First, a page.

(a) Allocation of Support. In awarding alimony, maintenance or child support, the court shall separate the amounts awarded for alimony or maintenance and the amounts awarded for child support, unless for good cause shown the court determines that the amounts should be unallocated. In awarding child support, payments for health care, child care and other expenses necessary to maintain the child or children shall be designated as part of the child support award unless good cause is shown why such amounts should be separated.
5:7-4. Alimony and Child Support Payments—Subsection B
(b) Payments Administered by the Probation Division. Enforcement of child support orders shall presumptively be in the county in which the child support order is first established (county of venue), unless the court orders the case transferred for cause. In cases where venue of a support case is transferred, Probation supervision of the case shall concurrently be transferred to the county of venue, unless the court otherwise orders for cause.
5:7-4. Alimony and Child Support Payments—Subsection C
(c) Establishment of Support Arrears at the Hearing. At an establishment hearing in any new dissolution, non-dissolution, or domestic violence case, when the payment of support is ordered, the judge, child support hearing officer, attorneys, or court staff, as appropriate, shall calculate the child support obligation, payment on arrears, and total arrears owed so that these amounts will be known to the parties before they leave court. When establishing arrears, findings shall be made on:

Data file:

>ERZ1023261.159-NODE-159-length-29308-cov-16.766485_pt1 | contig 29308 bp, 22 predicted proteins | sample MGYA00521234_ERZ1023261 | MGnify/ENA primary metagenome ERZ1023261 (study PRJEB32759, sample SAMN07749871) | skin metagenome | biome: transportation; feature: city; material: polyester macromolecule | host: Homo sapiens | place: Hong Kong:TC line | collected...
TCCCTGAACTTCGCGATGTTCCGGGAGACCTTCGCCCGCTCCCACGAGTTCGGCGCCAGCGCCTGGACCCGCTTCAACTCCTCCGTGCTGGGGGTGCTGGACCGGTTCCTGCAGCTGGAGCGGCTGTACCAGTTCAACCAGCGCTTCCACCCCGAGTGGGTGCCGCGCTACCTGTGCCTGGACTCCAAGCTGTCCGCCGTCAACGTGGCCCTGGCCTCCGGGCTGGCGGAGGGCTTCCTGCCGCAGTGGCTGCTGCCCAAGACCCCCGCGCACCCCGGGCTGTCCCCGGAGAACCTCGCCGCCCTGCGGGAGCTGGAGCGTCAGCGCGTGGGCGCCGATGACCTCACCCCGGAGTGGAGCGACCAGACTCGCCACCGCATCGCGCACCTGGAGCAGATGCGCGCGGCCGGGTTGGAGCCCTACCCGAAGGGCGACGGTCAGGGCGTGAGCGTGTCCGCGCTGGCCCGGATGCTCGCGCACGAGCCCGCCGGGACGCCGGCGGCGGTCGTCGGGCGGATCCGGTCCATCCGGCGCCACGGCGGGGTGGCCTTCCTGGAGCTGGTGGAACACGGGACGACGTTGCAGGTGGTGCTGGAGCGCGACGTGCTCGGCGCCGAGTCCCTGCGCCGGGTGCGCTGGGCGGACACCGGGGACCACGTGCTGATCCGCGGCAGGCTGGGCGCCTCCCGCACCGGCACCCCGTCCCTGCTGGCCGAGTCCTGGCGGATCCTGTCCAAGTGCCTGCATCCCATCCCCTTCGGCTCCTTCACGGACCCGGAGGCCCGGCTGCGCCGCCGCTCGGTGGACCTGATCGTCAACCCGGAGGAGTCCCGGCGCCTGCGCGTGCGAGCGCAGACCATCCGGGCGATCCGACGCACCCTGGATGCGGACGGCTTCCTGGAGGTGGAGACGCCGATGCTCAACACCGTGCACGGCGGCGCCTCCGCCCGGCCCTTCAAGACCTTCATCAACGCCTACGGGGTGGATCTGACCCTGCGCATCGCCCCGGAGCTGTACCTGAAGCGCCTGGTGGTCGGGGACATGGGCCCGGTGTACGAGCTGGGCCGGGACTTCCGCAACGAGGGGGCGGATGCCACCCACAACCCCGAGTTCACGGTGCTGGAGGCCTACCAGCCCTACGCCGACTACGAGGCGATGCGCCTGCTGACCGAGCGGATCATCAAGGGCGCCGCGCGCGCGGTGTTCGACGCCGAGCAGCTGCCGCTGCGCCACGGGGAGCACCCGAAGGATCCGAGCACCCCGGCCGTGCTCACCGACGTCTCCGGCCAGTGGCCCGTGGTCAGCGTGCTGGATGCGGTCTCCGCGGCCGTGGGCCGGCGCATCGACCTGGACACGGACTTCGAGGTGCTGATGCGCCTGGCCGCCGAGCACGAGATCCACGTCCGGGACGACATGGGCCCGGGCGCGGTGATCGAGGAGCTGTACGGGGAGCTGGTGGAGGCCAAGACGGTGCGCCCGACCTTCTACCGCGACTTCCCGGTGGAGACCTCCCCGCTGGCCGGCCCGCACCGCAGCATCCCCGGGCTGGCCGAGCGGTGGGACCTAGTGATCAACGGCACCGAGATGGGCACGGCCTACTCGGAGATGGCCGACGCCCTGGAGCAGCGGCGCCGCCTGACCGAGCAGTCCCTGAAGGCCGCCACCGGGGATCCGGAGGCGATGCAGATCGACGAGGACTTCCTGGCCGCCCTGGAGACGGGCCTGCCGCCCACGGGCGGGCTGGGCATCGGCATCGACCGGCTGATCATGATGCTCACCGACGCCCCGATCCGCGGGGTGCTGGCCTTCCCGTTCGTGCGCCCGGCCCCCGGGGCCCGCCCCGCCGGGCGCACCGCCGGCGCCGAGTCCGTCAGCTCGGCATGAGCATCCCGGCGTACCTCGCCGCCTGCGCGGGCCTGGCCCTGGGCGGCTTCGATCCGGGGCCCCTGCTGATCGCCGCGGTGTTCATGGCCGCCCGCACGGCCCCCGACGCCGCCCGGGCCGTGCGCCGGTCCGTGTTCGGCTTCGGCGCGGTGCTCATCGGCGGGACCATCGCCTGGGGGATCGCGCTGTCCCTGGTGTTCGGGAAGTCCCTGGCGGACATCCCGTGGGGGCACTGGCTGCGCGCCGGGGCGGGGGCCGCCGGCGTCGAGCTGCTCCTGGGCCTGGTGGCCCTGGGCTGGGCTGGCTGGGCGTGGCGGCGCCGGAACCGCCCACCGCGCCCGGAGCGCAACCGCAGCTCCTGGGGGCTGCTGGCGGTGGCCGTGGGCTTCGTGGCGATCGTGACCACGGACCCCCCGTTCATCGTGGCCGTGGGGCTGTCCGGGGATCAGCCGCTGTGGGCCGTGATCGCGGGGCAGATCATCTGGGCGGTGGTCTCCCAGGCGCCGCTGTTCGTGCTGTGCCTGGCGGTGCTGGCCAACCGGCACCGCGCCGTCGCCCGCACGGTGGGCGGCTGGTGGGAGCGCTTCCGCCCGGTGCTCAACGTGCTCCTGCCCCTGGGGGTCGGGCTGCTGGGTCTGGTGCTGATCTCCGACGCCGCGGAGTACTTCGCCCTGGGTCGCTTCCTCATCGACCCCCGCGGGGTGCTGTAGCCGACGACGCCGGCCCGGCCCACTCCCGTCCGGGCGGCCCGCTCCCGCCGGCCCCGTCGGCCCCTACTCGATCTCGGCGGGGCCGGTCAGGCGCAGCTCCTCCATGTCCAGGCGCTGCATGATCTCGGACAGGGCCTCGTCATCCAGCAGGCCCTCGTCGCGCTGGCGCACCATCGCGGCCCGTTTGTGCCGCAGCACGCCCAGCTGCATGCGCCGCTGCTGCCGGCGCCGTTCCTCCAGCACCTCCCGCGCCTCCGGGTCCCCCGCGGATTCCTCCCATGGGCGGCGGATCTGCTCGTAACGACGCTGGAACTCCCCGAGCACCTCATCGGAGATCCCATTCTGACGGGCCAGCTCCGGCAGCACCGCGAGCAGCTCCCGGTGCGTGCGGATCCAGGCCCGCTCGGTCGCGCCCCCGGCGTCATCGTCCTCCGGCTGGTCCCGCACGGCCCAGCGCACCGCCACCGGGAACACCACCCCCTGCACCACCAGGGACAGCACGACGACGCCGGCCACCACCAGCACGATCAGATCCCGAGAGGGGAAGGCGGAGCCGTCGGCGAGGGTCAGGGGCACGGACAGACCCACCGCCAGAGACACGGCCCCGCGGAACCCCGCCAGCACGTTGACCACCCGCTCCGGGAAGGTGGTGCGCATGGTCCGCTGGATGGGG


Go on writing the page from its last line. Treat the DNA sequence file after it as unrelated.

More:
(1) any direct payments made by the obligor to the obligee between the effective date of the order and the date of the hearing, on a showing of credible proof, and
(2) the amount and frequency of regular payments to be made toward the arrears. The forms and procedures to implement the provisions of this rule shall be prescribed by the Administrative Director of the Courts.
5:7-4. Alimony and Child Support Payments—Subsection D
(d) Payments to the New Jersey Family Support Payment Center. Payments to the New Jersey Family Support Payment Center. A judgment or order for payment of any support administered by the Probation Division shall be deemed to provide that payments are payable to the New Jersey Family Support Payment Center.
5:7-4. Alimony and Child Support Payments—Subsection E
(e) Income Withholding. All complaints, notices, pleadings, orders and judgments which include child support filed or entered on or after October 1, 1990 shall comply with the income withholding provisions of Rule 5:7-5.
5:7-4. Alimony and Child Support Payments—Subsection F